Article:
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BWW Reviews: JERSEY BOYS Returns to Denver Center's Buell Theatre

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Jersey Boys has worked its way back for a third visit to Denver, and the fellas have still got it.

The 2006 Tony winner for best musical is making a brief stop at the Buell Theatre through the weekend, and if you want to catch it, you should snag tickets soon.

The story follows how four blue-collar kids became the Four Seasons, one of the greatest successes in pop music history, by writing their own music and making their own sound. Each group member takes part of the show to tell his side of their story.

Shaun Taylor-Corbett, on as an understudy, owned the role of Frankie Valli with a crisp falsetto, growing the 16-year-old's spunky innocence to his mature years with ease. It's always so interesting to watch an actor convincingly portray a character over the span of several decades. While most of Taylor-Corbett's Valli hit the right notes, at times his voice shifted from Valli's signature sound back to his own, detracting slightly from the mirage.

Nicolas Dromard (who Denver audiences may recognize from the Denver Center's White Christmas in 2012), tackles Tommy DeVito with a effortless charm, making it hard to hate the baddest boy in the band. His acting chops are strong as he commands every scene, even when it's not his turn.

Keith Hines, Hayden Milanes, Drew Seeley, Nicolas Dromard

Drew Seeley, whose claim to fame mostly stems through Disney and teen flicks, makes Bob Gaudio a relatable heartthrob. He adds a nice balance to the group, toning down the Jersey mobster vibe--think of him as light Italian. Interestingly enough, Seeley got his start similarly to Gaudio, collaborating on writing High School Musical's "Get'cha Head in the Game," which he later performed on tour with the live show.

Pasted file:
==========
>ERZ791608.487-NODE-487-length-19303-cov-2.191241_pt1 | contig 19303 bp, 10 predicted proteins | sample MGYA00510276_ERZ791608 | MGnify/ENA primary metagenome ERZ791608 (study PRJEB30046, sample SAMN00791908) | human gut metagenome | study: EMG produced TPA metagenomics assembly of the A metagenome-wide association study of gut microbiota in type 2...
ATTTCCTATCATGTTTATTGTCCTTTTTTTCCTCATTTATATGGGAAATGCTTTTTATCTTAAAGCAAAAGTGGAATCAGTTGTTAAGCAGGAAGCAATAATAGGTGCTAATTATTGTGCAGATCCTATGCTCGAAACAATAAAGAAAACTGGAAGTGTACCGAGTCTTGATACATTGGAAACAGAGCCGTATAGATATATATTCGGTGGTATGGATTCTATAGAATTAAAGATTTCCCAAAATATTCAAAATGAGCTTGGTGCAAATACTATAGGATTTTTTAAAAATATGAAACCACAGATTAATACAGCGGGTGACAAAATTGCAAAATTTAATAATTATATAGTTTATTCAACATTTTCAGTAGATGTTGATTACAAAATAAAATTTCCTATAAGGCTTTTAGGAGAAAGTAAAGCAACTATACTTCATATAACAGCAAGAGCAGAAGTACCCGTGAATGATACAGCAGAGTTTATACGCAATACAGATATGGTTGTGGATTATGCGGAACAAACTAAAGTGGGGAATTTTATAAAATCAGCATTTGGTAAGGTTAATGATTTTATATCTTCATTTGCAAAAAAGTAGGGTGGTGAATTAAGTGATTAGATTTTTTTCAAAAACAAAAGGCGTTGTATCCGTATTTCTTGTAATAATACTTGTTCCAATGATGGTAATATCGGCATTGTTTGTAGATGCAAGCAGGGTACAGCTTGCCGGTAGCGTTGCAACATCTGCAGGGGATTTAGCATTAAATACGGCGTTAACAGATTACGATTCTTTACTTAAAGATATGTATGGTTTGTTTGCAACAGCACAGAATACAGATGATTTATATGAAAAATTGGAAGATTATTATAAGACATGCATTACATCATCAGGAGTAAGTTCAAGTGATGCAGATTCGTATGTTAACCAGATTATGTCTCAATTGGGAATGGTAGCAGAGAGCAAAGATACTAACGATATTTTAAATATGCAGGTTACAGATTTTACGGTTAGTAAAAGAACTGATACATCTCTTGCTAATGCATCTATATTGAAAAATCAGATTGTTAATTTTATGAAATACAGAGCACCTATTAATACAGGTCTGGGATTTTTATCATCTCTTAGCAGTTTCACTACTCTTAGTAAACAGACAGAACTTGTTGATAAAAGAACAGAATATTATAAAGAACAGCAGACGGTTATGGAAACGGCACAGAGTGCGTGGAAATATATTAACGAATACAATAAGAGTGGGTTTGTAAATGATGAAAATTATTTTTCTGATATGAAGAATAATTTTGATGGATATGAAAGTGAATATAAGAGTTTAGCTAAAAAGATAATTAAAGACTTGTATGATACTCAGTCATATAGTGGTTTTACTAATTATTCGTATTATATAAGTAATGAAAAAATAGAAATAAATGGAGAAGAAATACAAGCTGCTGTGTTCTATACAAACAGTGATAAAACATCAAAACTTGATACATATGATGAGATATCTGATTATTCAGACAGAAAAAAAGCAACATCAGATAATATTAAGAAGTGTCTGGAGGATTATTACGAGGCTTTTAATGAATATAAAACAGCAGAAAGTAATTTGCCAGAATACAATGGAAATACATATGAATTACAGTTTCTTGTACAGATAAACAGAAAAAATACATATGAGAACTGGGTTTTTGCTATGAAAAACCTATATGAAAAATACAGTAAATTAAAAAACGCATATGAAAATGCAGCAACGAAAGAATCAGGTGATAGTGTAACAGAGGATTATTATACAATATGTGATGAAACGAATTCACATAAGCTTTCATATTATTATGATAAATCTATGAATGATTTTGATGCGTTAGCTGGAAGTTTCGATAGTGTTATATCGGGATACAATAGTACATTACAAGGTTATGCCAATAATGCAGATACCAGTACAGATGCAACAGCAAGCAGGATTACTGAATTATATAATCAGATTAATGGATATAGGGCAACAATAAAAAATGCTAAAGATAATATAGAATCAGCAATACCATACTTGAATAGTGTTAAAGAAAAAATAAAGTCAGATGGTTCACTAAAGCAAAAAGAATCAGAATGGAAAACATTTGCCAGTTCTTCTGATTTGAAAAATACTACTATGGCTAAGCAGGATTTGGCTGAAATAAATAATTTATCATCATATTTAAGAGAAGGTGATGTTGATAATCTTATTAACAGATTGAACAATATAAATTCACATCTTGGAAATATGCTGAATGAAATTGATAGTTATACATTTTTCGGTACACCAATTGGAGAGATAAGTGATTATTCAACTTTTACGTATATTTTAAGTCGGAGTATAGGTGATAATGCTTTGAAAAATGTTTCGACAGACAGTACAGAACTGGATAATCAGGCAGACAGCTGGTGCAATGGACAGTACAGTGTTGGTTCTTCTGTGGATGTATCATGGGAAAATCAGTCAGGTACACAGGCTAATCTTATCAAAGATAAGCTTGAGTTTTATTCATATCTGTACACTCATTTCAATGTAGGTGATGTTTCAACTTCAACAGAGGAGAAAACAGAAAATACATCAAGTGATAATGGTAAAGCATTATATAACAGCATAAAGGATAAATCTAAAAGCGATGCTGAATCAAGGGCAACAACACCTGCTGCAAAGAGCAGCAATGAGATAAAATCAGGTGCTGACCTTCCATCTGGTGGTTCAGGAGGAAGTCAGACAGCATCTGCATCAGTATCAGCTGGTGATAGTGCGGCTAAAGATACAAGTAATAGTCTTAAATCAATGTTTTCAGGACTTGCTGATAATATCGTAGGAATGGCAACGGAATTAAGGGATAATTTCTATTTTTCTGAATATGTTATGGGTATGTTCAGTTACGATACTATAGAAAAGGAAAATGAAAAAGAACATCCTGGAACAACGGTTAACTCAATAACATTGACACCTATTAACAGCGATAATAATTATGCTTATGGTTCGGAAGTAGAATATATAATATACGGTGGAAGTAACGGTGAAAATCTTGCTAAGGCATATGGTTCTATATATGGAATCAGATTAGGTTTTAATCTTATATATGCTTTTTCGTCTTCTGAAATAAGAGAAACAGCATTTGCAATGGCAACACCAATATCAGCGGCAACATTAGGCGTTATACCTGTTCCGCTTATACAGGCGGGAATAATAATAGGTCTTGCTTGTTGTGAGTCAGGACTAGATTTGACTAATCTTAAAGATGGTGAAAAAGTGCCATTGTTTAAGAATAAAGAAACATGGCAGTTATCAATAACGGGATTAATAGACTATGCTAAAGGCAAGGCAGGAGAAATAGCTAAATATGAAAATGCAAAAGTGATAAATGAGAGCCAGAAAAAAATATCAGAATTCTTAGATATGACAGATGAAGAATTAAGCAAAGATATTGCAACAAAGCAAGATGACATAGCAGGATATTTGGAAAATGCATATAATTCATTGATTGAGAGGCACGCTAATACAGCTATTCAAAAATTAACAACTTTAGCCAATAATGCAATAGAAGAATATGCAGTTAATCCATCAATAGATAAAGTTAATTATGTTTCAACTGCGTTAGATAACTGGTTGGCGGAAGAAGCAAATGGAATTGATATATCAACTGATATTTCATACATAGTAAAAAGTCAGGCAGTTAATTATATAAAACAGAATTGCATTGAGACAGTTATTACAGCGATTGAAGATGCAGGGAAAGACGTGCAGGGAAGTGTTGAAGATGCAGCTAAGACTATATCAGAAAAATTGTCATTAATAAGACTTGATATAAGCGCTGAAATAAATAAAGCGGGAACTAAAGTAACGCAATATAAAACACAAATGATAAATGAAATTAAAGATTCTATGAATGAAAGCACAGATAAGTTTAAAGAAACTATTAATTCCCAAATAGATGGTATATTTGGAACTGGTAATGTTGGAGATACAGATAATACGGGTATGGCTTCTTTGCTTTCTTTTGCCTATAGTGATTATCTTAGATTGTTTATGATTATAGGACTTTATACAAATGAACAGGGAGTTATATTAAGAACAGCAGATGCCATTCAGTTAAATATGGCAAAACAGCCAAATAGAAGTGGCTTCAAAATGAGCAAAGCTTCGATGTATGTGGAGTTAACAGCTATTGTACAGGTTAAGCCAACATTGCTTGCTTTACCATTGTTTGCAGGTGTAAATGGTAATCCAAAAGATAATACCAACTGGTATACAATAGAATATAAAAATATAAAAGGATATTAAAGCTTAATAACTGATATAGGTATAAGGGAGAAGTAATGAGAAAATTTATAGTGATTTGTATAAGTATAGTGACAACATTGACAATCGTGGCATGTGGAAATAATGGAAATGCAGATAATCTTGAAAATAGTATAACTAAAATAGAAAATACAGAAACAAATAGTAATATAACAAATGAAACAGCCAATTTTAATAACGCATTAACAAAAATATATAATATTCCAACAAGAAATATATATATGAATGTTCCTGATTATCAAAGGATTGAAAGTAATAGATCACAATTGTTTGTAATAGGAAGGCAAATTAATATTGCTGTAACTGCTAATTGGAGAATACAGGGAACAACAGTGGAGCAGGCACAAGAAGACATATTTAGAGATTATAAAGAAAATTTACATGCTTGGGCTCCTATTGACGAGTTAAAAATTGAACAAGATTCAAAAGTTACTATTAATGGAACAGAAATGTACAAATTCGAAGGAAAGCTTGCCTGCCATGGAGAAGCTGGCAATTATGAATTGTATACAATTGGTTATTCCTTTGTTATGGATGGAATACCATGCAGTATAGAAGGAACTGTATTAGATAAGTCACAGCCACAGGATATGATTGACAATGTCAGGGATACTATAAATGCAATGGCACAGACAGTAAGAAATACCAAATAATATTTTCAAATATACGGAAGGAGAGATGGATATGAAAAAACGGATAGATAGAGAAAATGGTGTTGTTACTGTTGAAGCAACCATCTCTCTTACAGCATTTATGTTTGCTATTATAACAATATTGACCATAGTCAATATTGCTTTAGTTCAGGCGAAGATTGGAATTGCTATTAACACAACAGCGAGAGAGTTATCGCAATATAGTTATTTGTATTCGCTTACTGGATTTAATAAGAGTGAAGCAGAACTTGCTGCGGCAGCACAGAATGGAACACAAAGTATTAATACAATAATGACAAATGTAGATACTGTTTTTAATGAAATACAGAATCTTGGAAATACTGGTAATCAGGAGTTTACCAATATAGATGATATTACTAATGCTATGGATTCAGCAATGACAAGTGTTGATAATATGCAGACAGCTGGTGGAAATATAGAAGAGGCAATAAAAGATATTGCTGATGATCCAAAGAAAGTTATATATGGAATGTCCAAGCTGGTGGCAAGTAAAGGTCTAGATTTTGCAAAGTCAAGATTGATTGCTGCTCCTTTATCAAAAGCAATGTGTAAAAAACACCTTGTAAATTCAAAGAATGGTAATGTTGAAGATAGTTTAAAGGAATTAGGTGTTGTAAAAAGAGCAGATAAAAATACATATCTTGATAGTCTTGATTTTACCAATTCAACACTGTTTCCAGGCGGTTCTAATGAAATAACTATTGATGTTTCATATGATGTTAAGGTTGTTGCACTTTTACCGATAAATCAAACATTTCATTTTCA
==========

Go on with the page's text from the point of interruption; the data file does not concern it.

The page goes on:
Keith Hines is Nick Massi, who's basically the Ringo of the group. Unfortunately, that's how most of his side of the story is treated, leaving little room to connect with he character before he decides to leave the group. Massi died in 2000, 5 years before Jersey Boys hit Broadway, so his story is understandably thinner than the rest. Still, Hines' portrayal leaves you loving the group's necessary fourth wheel.

The set is nothing spectacular, but this show is clearly more about the music than anything visual. A few moments where the group performs to a "backstage" audience is an exciting effect produced with lighting. The comic-style motifs throughout the show were a fun addition, but I still don't completely understand their connection to the plot.

Sure, Jersey Boys is a jukebox musical, but it's one of the few that gets the genre right. The songs don't necessarily move the plot forward, but they're added as they're created, making them seem exciting and new again. You'll be surprised at how many songs you know--and, oh boy, are there a lot of songs in this show.

But don't be surprised if you see mobs of middle-age women dancing in the aisles for this one. After Valli performed his signature "Can't Take My Eyes Off You," a woman a few rows ahead of me helicoptered her white cardigan above her head. You can be sure you'll only be sitting a few seats away from someone who will sing every word.

Jersey Boys plays the Buell Theatre at the Denver Center for the Performing Arts through Dec. 14, with shows at 2 p.m. Saturday and Sunday as well as 7:30 p.m. Saturday. For tickets and info, visit www.DenverCenter.org or call the box office at (303)893-4100.


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